Dell EMC Acquisition Would Nix Cisco's Participation With VCE, Partners Say

Partners say a Dell acquisition of EMC would officially end Cisco's six-year relationship with VCE.

"I can't see VCE as an entity anymore with Cisco if Dell follows through" on an EMC deal, said a top executive solution provider and EMC and Cisco Gold partner who declined to be identified. "I don't see how Cisco stays in that partnership, so they'll have to get bought out of whatever the last of their investment is there."

VCE was formed in 2009 as a converged-infrastructure joint venture between Cisco Systems, EMC and VMware. Over the years, Cisco has moved away from the relationship with the networking giant, selling most of its stake in VCE to EMC last October, and now owns about 10 percent of the joint venture.

[Related: Cisco's John Chambers On How IoT Will Change The Channel]

Sponsored post

In March, Richardson, Texas-based VCE expanded its converged infrastructure lineup by delivering new VxBlock converged infrastructure systems offered VMware's NSX software-defined networking technology for the first time, which initially only supported Cisco's Application Centric Infrastructure (ACI) in its Vblocks.

Solution providers said Cisco solutions would eventually be discontinued from all VCE offerings if EMC merged with Dell.

"Many of those [offerings] would just become more Dell switching, which is integrated with [VMware] NSX already and Dell compute, so I don’t see a future for Cisco in that," said the Cisco Gold partner. "It's going to definitely impact UCS sales. [VCE] vBlock is the No. 1 converged infrastructure out there, so whatever revenues ... they're generating -- keep in mind that’s not just UCS, that’s Nexus [switches] too -- that would definitely have an impact. … Cisco would have to get into the storage business."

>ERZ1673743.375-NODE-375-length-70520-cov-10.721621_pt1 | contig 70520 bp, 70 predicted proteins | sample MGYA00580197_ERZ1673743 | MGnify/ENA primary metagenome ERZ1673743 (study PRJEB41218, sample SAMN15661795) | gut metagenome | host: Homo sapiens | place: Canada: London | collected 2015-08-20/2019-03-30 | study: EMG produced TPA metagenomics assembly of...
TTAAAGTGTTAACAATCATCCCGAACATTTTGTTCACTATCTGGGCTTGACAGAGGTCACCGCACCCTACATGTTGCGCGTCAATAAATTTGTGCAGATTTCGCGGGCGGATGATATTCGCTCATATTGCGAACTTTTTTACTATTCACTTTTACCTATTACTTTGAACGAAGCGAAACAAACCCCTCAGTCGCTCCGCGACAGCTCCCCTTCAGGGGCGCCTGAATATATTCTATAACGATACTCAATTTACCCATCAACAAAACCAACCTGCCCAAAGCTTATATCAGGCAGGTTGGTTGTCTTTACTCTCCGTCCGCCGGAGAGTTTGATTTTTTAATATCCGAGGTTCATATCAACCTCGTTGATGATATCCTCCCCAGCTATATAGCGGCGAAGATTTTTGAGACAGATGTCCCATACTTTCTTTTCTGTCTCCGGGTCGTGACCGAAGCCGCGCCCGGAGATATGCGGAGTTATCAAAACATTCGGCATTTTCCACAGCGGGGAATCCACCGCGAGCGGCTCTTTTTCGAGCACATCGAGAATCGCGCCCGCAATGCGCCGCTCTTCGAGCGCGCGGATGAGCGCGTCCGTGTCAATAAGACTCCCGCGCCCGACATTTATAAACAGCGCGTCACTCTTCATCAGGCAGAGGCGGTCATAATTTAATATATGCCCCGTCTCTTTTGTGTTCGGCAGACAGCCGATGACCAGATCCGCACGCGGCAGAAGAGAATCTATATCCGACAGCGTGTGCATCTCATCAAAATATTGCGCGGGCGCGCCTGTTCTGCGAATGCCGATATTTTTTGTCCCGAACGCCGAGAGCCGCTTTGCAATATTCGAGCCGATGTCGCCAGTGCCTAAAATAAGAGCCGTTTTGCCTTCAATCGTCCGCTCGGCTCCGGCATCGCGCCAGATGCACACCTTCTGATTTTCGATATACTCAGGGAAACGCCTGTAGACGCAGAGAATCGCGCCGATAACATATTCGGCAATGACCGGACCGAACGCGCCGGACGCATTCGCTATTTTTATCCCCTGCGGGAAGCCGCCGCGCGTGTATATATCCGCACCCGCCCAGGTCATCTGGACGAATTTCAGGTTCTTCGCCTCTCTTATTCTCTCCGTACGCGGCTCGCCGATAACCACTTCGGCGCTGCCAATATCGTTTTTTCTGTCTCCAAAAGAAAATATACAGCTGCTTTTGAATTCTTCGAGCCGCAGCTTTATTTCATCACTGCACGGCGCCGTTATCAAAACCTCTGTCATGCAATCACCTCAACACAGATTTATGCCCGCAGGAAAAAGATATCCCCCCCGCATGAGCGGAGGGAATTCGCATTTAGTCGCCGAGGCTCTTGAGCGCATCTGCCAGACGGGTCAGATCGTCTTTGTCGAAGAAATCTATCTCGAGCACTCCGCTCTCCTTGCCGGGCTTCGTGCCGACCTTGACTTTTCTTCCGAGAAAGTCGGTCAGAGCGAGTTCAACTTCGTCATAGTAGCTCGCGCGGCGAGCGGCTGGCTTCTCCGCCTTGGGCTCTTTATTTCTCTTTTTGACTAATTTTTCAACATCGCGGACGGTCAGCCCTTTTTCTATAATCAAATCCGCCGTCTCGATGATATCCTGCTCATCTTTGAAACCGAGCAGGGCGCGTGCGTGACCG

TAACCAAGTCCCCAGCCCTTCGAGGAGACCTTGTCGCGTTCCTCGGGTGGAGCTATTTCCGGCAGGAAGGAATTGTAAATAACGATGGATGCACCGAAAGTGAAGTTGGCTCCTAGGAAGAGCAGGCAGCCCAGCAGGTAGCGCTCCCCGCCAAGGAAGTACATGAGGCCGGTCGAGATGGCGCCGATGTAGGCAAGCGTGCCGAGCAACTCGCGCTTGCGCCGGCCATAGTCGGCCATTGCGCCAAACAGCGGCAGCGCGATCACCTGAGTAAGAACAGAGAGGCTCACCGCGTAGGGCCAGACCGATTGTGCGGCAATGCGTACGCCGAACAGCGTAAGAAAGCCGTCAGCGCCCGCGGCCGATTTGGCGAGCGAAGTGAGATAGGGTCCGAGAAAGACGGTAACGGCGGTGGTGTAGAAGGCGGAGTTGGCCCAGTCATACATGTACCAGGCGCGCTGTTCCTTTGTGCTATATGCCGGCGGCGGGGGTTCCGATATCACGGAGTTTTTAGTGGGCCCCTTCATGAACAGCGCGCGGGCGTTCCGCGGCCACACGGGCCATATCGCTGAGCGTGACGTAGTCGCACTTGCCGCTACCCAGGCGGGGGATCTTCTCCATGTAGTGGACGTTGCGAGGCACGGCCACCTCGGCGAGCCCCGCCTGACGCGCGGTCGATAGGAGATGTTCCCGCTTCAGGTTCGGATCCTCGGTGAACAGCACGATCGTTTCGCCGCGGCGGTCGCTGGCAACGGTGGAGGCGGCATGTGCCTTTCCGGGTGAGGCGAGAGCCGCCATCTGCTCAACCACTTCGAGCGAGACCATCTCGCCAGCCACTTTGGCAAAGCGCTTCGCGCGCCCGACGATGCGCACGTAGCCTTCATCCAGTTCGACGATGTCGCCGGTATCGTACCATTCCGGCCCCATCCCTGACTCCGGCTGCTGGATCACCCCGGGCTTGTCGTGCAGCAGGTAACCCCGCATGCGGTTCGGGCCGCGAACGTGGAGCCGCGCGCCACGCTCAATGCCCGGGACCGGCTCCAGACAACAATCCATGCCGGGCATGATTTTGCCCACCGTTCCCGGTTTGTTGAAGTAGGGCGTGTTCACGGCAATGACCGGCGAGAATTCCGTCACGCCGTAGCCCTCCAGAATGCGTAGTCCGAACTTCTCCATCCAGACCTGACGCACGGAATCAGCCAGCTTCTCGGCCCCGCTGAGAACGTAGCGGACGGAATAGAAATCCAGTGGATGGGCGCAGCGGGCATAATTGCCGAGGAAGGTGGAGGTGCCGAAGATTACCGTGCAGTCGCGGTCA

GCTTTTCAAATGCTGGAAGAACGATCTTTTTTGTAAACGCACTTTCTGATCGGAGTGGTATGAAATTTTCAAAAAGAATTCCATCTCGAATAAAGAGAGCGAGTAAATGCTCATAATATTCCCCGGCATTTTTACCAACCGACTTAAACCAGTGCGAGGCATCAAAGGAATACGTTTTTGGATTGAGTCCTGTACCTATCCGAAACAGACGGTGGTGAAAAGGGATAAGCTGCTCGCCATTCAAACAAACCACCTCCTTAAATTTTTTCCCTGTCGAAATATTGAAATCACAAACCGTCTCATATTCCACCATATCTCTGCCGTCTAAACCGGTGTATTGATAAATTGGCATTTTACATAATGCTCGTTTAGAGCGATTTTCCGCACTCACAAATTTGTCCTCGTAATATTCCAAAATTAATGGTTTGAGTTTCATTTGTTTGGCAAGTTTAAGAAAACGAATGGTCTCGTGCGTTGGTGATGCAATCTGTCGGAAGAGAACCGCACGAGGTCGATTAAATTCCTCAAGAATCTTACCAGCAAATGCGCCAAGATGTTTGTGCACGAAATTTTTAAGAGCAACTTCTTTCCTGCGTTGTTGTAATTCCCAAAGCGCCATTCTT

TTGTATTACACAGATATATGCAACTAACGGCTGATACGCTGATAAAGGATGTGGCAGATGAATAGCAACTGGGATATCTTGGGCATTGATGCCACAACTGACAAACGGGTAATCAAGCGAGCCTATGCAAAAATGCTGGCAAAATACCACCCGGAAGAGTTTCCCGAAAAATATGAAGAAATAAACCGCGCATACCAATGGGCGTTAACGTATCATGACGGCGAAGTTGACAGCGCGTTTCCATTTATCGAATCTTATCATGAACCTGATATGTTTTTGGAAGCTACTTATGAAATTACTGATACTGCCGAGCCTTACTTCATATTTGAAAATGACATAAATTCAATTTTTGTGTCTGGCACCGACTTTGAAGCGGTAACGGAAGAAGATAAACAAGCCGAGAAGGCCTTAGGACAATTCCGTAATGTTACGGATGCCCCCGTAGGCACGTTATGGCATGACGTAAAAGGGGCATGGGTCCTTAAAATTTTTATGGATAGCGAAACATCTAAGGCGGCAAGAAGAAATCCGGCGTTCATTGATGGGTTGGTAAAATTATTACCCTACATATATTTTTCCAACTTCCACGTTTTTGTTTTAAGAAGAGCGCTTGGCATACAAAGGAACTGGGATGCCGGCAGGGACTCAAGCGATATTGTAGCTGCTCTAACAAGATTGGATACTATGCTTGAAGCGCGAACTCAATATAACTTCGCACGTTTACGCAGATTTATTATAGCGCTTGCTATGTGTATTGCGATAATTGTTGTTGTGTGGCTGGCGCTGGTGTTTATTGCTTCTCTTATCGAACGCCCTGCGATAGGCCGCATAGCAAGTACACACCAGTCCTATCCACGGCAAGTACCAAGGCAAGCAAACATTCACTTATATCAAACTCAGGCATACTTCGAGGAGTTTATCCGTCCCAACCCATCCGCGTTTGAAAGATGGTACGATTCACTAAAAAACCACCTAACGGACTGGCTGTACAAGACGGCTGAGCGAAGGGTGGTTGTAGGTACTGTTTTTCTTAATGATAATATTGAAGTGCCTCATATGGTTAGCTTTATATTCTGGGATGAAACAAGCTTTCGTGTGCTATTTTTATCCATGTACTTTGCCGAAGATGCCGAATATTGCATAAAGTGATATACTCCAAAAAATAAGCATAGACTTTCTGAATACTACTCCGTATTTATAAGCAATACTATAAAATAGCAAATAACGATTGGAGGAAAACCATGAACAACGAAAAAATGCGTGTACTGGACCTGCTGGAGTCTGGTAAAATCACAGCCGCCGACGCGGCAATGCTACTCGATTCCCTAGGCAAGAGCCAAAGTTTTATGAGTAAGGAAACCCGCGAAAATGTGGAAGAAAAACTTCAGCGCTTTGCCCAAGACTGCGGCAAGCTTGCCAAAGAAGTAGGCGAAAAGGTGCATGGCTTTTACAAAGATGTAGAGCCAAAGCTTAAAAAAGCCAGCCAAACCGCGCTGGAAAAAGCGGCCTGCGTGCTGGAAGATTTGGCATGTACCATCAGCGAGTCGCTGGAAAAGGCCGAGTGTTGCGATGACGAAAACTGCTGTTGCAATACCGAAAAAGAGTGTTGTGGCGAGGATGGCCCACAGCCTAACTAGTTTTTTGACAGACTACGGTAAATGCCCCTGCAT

Robert Keblusek, chief technology officer of Downers Grove, Ill.-based Sentinel Technologies, a Cisco and EMC partner, said Dell would eventually gradually displace Cisco equipment out of VCE offerings, but it will take some time.

"From a VCE perspective, there's some pretty significant testing, develop, tie-ins and things they do around UCS today, so it would be bad for Dell to just say, 'Cisco's gone now, so you're no longer supported,' because if I'm a customer, I'm certainly not going to pick you as a platform going forward," said Keblusek.

Although VCE executives over the past year have continued to say its relationship with Cisco is still strong, some partners aren't buying it.

"A split has been coming for the past, I'd say 12 to 18 months between Cisco and VCE," said a top executive solution provider and Cisco partner ranked on the CRN SP500 list, who declined to be identified. "This would kind of seal the deal on that case."

The executive said VCE is capable of operating successfully in the future without Cisco by focusing solely on software from VMware.

"Two or three years ago, it might have been hard to function without Cisco, but if Dell takes over EMC -- since they have a relationship with VMware, ... things could transition pretty smoothly," said the CRN SP500 executive.

Cisco and EMC partners said Dell put itself in a good position by going private in 2013 in order to be able to make an acquisition such as EMC. Solution providers also believe Dell is seriously considering buying EMC because CEO Michael Dell is determined to win the enterprise computing landscape.

"Michael Dell is all in. There would be no coming back. It's either going to work or he's going to be broke," said the Cisco Gold partner. "If Cisco's going to want to be relevant in the compute space in the data center, they're going to need to have a compute combined storage offering."